The goal of the graduate program in astronomy is education and mentoring of our students toward their long-term careers in research and teaching in astronomy or related STEM fields. More specifically, the program aims to produce doctoral graduates with a broad knowledge of Astronomy, effective communication skills, and experience in cutting-edge research.
Broad knowledge of Astronomy is gained through a full set of graduate astronomy courses covering every major research area in astrophysics (see the curriculum on the Timeline & Requirements page). For most students, the curriculum during each quarter of their first two years includes: one core graduate course and one elective graduate course astronomy, which provide a sequenced set; a third formal course in a related field (e.g., astrobiology, physics, statistics, computer science, etc.) and/or faculty supervised research; and, weekly participation in astronomy colloquium, seminars, and journal club. Visit Courses for a full listing of graduate courses offered by the Astronomy Department.
Effective communication skills are gained partly through the required one year of service as a teaching assistantship. This is usually done during the student’s first year. Being a teaching assistant also helps to broaden knowledge of astronomy. Other activities that help with communication skills include the journal club class, in which students present recent literature to their peers. Many of the graduate courses also require oral presentations. For those students wishing to hone their teaching skills, opportunities are available to be an instructor during the summer term.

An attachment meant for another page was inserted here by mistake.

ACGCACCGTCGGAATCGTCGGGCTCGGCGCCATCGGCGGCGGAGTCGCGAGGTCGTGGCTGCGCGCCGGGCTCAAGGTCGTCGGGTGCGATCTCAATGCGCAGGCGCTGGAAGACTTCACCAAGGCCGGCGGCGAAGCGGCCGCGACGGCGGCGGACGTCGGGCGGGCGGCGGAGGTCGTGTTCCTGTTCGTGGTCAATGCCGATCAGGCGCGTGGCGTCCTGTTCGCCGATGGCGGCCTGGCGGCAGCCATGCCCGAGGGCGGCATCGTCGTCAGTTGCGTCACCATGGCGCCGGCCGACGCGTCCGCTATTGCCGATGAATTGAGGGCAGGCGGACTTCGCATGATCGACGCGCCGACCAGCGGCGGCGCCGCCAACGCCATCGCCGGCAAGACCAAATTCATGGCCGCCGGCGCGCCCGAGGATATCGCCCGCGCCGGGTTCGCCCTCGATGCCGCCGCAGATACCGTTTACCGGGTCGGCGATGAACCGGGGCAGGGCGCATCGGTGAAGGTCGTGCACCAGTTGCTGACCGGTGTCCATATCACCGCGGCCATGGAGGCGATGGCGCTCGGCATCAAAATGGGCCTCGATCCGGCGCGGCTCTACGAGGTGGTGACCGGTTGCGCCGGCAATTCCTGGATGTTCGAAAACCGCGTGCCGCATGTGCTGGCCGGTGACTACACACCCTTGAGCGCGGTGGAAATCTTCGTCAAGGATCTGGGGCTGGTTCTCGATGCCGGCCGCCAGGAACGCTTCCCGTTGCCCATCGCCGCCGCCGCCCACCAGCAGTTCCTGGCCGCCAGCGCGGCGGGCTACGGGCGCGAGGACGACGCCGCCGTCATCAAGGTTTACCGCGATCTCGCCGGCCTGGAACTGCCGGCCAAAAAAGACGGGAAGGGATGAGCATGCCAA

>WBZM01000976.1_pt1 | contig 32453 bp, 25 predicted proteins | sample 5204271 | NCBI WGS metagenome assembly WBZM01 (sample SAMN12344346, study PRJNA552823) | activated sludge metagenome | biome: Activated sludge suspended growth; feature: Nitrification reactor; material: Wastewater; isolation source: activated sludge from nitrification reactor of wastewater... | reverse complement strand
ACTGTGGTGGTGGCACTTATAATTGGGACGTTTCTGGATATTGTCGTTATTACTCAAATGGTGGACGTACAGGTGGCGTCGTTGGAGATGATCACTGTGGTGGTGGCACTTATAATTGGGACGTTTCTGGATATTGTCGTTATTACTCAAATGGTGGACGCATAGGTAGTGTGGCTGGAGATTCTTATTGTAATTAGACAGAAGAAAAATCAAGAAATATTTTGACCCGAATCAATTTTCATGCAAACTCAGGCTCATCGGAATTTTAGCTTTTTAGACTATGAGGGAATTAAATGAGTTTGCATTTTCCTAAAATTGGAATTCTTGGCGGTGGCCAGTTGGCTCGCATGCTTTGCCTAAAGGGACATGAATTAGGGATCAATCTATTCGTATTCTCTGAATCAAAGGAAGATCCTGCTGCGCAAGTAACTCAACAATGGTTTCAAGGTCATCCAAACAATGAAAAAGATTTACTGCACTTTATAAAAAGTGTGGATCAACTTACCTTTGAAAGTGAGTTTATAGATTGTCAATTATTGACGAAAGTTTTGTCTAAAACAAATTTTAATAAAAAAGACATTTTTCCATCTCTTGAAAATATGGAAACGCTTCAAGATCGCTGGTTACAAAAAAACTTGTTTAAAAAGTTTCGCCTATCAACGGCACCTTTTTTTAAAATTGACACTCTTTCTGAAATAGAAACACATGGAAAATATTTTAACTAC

Development of research skills starts in the first year. Graduate students are expected to start with a small research project with a faculty member while they are taking classes. This first research project is expect to lead to the “Research Qualifier”, where the student submits a 5-10 page journal-quality write-up of the research project to be evaluated by a faculty committee, and gives an oral presentation. This first project does NOT have to be related to the student’s Ph.D. project, allowing students to explore various areas of modern astronomy and astrophysics.
After completing the required course work and the Research Qual, the student is expected to focus on research leading to the Ph.D. dissertation, which is usually completed around the 6th year.
Before becoming a Ph.D. candidate, the student must pass the “General Exam”, which is an oral presentation by the student on a topic related to the Ph.D. research topic. As well as demonstrating that the student is ready for state-of-the-art research in the area of interest, this exam is yet another opportunity for the student to improve their communication skills.
Our program emphasizes the Ph.D. degree. However, students are eligible to receive a M.S. degree when they have met the Graduate School requirements, and most students obtain this degree along the way.